YAM Notes: November/December 2023

By John A. Wilkinson ’60, ’63MAT, ’79MAH

John Bing has joined the class executive committee. Other members are Bob Ackerman, Donald DellDoug Guiler, Rob Hanke, Peter Knudsen, Harry Mazadoorian, Arvin Murch, Jim Taylor, Peter Wells, John Wilkinson, and Rusty Wing.

Kudos to the committee of Alan Caplan, Own Cylke, and Peter Knudsen, which oversees the Tuesday Tea Program. Recently added to the class website is the presentation of Rachel Fine, executive director of the Schwarzman Center, known to us in 1956 as Commons. The slides of the renovation, restoration, and expansion of the facility into a multi-purposed student venue are stunning. Rachel is the daughter-in-law of Tony Hawthorne.

By the date these notes are published, the talk of Samuel Moyn, professor of both jurisprudence and history will have been added. Professor Moyn, who specializes in international law, human rights, and the law of war, will have explained some of the crises confronting America’s courts.

Penelope Laurans, senior adviser to the university, wrote on the 34th anniversary of the death of Bart Giamatti, including a video of Bart reading his “Green Fields of the Mind.” Published in the alumni magazine in 1977, it retains a fresh relevance. You can find the video on Google.

Ted Stebbins, in a note informing me of the death of Jonathan Hufstader (see obituary summary below), describes Jon as “a terrific guy, a friend since second grade; warm, intelligent, totally lacking the cynicism and ambition that marked many of us.”

Peter Benfield writes, anticipating the obituary summaries below, “Ave atque vale. Hail and Farewell.” These words of Catullus conclude his funeral poem, fully supplied by Peter in both Latin and English translation. Recalling his high school Latin better than I, Peter begins with Horace’s carpe diem, adding Horace’s poem of inevitable departure, again, thankfully, in both languages.

Five obituaries recently added to the Class of 1960 website:

Harry Altman. Obstetrician and gynecological surgeon, national guard veteran, Harry spent his retirement years serving as chairman of the board of his hometown bank and host of an annual charitable golf tournament supporting his parish school. He also attended to an extensive family, including four great-grandchildren.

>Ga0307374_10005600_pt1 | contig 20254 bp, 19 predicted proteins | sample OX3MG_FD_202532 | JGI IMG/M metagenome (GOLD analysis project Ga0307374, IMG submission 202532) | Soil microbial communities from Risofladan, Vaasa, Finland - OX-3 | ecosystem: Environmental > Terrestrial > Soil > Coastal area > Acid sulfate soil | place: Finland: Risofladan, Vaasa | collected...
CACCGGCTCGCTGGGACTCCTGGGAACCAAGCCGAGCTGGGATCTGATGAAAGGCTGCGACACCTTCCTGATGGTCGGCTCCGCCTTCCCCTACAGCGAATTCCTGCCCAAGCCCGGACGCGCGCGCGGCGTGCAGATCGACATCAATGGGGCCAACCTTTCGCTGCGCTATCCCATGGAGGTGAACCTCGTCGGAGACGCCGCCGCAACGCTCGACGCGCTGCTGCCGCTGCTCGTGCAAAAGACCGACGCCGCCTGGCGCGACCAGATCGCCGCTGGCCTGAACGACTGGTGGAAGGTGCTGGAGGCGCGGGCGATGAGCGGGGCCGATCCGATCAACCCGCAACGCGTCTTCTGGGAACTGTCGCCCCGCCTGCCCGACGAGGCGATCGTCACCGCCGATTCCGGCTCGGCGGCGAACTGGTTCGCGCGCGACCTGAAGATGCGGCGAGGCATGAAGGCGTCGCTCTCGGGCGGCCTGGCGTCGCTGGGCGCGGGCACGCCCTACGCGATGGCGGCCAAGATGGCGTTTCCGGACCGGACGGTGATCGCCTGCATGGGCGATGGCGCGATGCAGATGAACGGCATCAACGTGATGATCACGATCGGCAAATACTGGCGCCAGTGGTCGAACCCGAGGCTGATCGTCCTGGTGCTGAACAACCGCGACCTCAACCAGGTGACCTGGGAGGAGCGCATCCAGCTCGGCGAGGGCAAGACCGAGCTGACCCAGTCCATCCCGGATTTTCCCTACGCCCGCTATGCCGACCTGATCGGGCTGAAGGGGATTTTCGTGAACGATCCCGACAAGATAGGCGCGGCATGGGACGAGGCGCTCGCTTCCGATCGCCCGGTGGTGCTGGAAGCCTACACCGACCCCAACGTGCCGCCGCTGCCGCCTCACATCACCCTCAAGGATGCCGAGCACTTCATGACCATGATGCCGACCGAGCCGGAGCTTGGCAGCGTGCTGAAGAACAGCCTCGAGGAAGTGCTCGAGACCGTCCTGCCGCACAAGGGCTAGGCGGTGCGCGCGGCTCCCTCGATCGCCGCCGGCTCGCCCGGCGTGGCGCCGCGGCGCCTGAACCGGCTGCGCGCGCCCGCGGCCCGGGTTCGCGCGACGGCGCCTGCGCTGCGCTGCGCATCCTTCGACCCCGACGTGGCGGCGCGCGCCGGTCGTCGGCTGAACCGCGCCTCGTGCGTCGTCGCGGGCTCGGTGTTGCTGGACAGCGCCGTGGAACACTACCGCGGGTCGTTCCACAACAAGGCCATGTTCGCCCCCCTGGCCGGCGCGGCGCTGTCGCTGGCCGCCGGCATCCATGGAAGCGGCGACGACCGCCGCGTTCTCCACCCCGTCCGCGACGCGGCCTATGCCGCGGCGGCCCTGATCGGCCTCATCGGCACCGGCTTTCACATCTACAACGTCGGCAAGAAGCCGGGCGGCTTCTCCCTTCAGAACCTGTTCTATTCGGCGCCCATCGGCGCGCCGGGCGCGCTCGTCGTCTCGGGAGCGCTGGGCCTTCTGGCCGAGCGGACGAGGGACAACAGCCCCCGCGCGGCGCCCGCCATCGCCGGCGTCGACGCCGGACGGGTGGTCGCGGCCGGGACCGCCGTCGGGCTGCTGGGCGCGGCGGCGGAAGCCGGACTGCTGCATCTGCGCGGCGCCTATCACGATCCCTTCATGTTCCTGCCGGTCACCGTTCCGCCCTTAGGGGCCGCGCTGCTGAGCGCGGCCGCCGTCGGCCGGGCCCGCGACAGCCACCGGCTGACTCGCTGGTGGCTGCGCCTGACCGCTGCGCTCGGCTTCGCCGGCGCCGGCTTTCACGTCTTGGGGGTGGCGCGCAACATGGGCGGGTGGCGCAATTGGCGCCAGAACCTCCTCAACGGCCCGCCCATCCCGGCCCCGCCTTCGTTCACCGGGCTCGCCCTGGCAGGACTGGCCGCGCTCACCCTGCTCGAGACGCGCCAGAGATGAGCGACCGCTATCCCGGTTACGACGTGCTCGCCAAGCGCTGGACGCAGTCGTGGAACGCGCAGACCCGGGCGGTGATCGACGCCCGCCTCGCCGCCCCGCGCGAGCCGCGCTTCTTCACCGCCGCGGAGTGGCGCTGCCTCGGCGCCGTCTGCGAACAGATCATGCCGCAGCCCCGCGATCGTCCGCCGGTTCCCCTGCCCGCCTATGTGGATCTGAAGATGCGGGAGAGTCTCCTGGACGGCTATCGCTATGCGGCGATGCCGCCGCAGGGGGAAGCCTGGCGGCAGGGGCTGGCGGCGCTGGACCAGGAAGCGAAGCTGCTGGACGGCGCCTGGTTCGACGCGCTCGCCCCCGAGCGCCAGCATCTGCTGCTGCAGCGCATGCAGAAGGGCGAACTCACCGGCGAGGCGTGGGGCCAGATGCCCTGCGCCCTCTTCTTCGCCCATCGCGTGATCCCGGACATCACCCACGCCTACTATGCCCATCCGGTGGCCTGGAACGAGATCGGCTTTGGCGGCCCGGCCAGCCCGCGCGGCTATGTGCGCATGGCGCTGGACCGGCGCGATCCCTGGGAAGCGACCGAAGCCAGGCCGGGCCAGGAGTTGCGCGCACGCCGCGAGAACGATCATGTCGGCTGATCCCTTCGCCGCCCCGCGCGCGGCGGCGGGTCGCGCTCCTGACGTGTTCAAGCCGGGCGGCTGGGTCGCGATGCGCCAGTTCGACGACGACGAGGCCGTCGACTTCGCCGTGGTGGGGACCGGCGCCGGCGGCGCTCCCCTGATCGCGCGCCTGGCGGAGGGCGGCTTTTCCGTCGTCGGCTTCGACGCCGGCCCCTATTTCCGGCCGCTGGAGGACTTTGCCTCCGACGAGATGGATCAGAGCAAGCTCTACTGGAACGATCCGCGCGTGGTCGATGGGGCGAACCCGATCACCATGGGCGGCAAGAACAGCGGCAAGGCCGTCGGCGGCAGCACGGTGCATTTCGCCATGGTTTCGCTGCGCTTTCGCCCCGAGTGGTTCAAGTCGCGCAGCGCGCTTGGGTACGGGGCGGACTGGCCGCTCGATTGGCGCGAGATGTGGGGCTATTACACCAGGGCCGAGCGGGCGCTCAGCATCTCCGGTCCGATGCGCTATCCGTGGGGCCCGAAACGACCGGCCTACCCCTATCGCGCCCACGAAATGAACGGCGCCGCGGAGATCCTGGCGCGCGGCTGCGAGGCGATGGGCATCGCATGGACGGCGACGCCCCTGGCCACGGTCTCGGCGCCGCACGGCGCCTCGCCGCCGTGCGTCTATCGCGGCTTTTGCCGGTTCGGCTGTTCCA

David Clapp. His long, distinguished career with Goldman Sachs and specialty in municipal finance made Dave a valued adviser to many boards, both professional and philanthropic, including the SEC, the Museum of the City of New York, Arthritis Society, University of Miami, Bard College, especially his alma mater, Kent School, and many others. His “bigger-than-life personality” was cherished by all he befriended.

Frank Furst. With an MBA from Michigan and a stint with Andersen as a CPA, Ned returned home to Freeport, Illinois, to become the third generation to lead the family company, Furst-McNess. He served on the boards of Stephenson County, his local school district, his bank and hospital, and, as a Yale-inspired history buff, the Lincoln-Douglas Society.

Robert Giegengack. Davidson Kennedy Professor Emeritus of Earth and Environmental Studies at the University of Pennsylvania, Bob was a total citizen of Penn, both in its governance and as a teacher. He chaired the academic review committee, headed the Benjamin Franklin Scholars program, founded and chaired the Institute for Environmental Studies, while earning the Lindbeck, Ira Abrams, and College of General Studies Distinguished Teaching awards, among others. His research spanned five continents.

Jonathan Hufstader. Emeritus professor of English at the University of Connecticut, Jonathan first lived after Yale College as a Benedictine monk at Portsmouth Abbey, where he taught French and religion, coached sailing, and served as headmaster. His second career, after earning his PhD at Harvard, was at UConn for 20 years. There he raised a family, taught literature and poetry, published on Irish poetry, studied Torah, and relished UConn basketball.

Tempus fugit, sumus hic.